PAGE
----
Sensitive Information: Privacy Compliance and Best Practices

Gianluca Pecora WebsiteMegan Adams WebsiteAuthors: Gianluca Pecora & Megan Adams, Progressive Legal

sensitive information

All businesses collect some customer data.  Sometimes a business will need to collect and use sensitive information to provide its services.  Given recent privacy breaches, customers are becoming increasingly apprehensive to provide this information. To comply with the Privacy Act 1988 and increase confidence in your business, it’s important to understand when data is sensitive information and when it is acceptable to disclose that sensitive information.  

If your business collects sensitive information, it is a requirement to have the individual’s express consent to collect and store this information. Adding a detailed privacy policy can be a great start to maximising customer confidence that their sensitive information is secure. 

What is sensitive information under the Privacy Act?  

Sensitive information can often get mixed up with personal information. Personal information is a broader description for all information or opinion about an identified person – including name, signature, address, phone number, date of birth, email address, credit information, employee record information, photographs, internet protocol (IP) addresses, voice print and facial recognition biometrics, location information from a mobile device.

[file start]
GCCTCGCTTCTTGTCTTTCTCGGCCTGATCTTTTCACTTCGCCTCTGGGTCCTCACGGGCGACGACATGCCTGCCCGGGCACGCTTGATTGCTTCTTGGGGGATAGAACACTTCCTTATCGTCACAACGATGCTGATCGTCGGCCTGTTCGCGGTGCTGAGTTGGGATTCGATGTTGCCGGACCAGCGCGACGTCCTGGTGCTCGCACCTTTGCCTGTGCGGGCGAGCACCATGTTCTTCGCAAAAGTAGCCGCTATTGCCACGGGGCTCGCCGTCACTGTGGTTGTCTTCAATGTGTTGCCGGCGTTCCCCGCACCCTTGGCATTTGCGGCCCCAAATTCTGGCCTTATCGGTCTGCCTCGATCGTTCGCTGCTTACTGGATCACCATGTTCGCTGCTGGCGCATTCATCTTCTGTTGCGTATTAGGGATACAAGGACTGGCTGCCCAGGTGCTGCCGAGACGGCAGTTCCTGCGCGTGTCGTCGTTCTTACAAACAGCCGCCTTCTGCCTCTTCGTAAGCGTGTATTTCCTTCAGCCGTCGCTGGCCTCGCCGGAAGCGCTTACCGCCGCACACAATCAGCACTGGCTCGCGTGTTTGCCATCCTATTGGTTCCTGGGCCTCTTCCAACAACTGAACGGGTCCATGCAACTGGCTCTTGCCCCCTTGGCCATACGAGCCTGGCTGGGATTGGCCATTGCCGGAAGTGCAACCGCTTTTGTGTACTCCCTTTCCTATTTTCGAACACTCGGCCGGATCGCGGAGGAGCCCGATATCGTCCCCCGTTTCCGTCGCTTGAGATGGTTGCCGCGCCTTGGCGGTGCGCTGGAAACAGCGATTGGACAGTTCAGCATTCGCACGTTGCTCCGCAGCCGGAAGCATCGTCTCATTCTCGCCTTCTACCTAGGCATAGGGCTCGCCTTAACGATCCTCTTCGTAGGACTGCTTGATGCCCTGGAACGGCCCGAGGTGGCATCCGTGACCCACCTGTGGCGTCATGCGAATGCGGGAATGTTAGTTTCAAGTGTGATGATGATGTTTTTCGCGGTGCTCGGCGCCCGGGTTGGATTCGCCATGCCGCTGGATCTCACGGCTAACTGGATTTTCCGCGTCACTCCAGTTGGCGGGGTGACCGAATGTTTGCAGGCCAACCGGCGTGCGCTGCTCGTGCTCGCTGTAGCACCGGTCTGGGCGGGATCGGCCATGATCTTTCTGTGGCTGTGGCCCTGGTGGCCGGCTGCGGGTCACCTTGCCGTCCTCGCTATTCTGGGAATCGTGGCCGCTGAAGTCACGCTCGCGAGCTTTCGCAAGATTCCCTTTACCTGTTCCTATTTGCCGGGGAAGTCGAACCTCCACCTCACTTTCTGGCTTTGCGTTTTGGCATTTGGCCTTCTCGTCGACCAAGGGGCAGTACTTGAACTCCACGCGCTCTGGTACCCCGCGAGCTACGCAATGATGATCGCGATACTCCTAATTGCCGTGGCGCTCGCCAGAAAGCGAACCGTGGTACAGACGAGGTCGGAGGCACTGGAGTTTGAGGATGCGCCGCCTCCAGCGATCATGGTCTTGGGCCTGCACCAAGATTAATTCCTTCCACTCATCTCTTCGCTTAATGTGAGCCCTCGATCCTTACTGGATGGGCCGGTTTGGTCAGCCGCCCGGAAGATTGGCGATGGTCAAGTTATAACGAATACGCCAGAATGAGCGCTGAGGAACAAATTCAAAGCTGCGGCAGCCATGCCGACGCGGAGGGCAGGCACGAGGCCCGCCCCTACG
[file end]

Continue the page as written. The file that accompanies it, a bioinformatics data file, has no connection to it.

A subset of personal information is sensitive information, which the Privacy Act treats with a higher level of protection. This is to account for discrimination, mistreatment, humiliation and embarrassment that may result from the release of an individual’s sensitive information. 

The Privacy Act says sensitive information means information or an opinion about an individual’s: 

  • racial or ethnic origin; or 
  • political opinions; or 
  • membership of a political association; or 
  • religious beliefs or affiliations; or 
  • philosophical beliefs; or 
  • membership of a professional or trade association; or 
  • membership of a trade union; or 
  • sexual orientation or practices; or 
  • criminal record; 

that is also personal information; or 

  • health information about an individual; or 
  • genetic information about an individual that is not otherwise health information; or 
  • biometric information that is to be used for the purpose of automated biometric verification or biometric identification; or 
  • biometric templates. 

Racial or ethnic origin 

Information that clearly implies the racial or ethnic origin of a person. The surname of a person is not enough to meet this threshold for sensitive information.

Political opinions, philosophical beliefs and religious beliefs

The privacy Act does not specifically define these terms, so they adopt their ordinary meaning and should be interpreted broadly.

Genetic information about an individual that is not otherwise health information

Information that is predictive of the health of the individual or a genetic relative (Health Records and Information Privacy Act 2002 (NSW) section 6(d)).

Biometric information that is to be used for the purpose of automated biometric verification or biometric identification 

According to the Biometrics Institute, Types of Biometrics, biometric information includes person’s fingerprint, iris print, hand, face, voice, gait or signature, which may be used to confirm an individual’s identity and authorise access to  restricted areas.

Biometric templates

Digital representations of the biometric samples listed.

When can I use sensitive information?

Direct purpose and reasonable expectation of disclosure

There is a two-limb test that must be satisfied before using or disclosing an individual’s sensitive information: 

  1. the purpose of disclosure must directly relate to the primary purpose for which the sensitive information was collected; and